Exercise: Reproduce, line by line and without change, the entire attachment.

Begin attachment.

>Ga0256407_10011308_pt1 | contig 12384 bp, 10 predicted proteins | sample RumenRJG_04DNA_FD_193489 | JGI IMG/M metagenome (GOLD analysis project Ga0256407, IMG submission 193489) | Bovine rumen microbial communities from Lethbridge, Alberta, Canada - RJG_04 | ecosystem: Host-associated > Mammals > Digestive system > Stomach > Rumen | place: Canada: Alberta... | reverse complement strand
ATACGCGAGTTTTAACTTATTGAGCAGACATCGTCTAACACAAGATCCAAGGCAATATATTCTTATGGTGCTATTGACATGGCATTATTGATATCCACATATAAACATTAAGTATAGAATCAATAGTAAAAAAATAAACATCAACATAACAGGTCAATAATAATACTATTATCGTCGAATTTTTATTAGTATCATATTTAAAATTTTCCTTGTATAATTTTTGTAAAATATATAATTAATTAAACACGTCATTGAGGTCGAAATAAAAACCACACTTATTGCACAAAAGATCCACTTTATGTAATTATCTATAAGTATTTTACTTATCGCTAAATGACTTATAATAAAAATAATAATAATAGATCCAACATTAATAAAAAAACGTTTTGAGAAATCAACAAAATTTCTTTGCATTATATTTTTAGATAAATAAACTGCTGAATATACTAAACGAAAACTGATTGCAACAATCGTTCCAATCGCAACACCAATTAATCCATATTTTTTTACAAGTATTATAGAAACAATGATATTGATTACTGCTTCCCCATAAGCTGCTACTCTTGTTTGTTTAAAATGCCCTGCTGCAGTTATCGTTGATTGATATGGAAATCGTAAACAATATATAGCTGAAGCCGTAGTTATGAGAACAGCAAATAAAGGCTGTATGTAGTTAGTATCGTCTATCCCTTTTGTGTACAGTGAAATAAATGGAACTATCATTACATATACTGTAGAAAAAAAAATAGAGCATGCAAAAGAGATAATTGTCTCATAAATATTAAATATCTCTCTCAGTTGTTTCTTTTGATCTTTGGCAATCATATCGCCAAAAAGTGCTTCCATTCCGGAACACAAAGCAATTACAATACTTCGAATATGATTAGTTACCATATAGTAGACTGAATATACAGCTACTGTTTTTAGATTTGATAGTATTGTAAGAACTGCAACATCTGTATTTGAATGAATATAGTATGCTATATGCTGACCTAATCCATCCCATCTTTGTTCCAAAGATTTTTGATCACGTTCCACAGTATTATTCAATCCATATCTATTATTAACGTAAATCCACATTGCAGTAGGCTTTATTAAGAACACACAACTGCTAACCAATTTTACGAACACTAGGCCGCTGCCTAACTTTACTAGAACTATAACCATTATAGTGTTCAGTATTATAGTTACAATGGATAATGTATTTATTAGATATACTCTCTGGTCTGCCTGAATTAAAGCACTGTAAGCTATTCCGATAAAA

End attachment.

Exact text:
>Ga0256407_10011308_pt1 | contig 12384 bp, 10 predicted proteins | sample RumenRJG_04DNA_FD_193489 | JGI IMG/M metagenome (GOLD analysis project Ga0256407, IMG submission 193489) | Bovine rumen microbial communities from Lethbridge, Alberta, Canada - RJG_04 | ecosystem: Host-associated > Mammals > Digestive system > Stomach > Rumen | place: Canada: Alberta... | reverse complement strand
ATACGCGAGTTTTAACTTATTGAGCAGACATCGTCTAACACAAGATCCAAGGCAATATATTCTTATGGTGCTATTGACATGGCATTATTGATATCCACATATAAACATTAAGTATAGAATCAATAGTAAAAAAATAAACATCAACATAACAGGTCAATAATAATACTATTATCGTCGAATTTTTATTAGTATCATATTTAAAATTTTCCTTGTATAATTTTTGTAAAATATATAATTAATTAAACACGTCATTGAGGTCGAAATAAAAACCACACTTATTGCACAAAAGATCCACTTTATGTAATTATCTATAAGTATTTTACTTATCGCTAAATGACTTATAATAAAAATAATAATAATAGATCCAACATTAATAAAAAAACGTTTTGAGAAATCAACAAAATTTCTTTGCATTATATTTTTAGATAAATAAACTGCTGAATATACTAAACGAAAACTGATTGCAACAATCGTTCCAATCGCAACACCAATTAATCCATATTTTTTTACAAGTATTATAGAAACAATGATATTGATTACTGCTTCCCCATAAGCTGCTACTCTTGTTTGTTTAAAATGCCCTGCTGCAGTTATCGTTGATTGATATGGAAATCGTAAACAATATATAGCTGAAGCCGTAGTTATGAGAACAGCAAATAAAGGCTGTATGTAGTTAGTATCGTCTATCCCTTTTGTGTACAGTGAAATAAATGGAACTATCATTACATATACTGTAGAAAAAAAAATAGAGCATGCAAAAGAGATAATTGTCTCATAAATATTAAATATCTCTCTCAGTTGTTTCTTTTGATCTTTGGCAATCATATCGCCAAAAAGTGCTTCCATTCCGGAACACAAAGCAATTACAATACTTCGAATATGATTAGTTACCATATAGTAGACTGAATATACAGCTACTGTTTTTAGATTTGATAGTATTGTAAGAACTGCAACATCTGTATTTGAATGAATATAGTATGCTATATGCTGACCTAATCCATCCCATCTTTGTTCCAAAGATTTTTGATCACGTTCCACAGTATTATTCAATCCATATCTATTATTAACGTAAATCCACATTGCAGTAGGCTTTATTAAGAACACACAACTGCTAACCAATTTTACGAACACTAGGCCGCTGCCTAACTTTACTAGAACTATAACCATTATAGTGTTCAGTATTATAGTTACAATGGATAATGTATTTATTAGATATACTCTCTGGTCTGCCTGAATTAAAGCACTGTAAGCTATTCCGATAAAA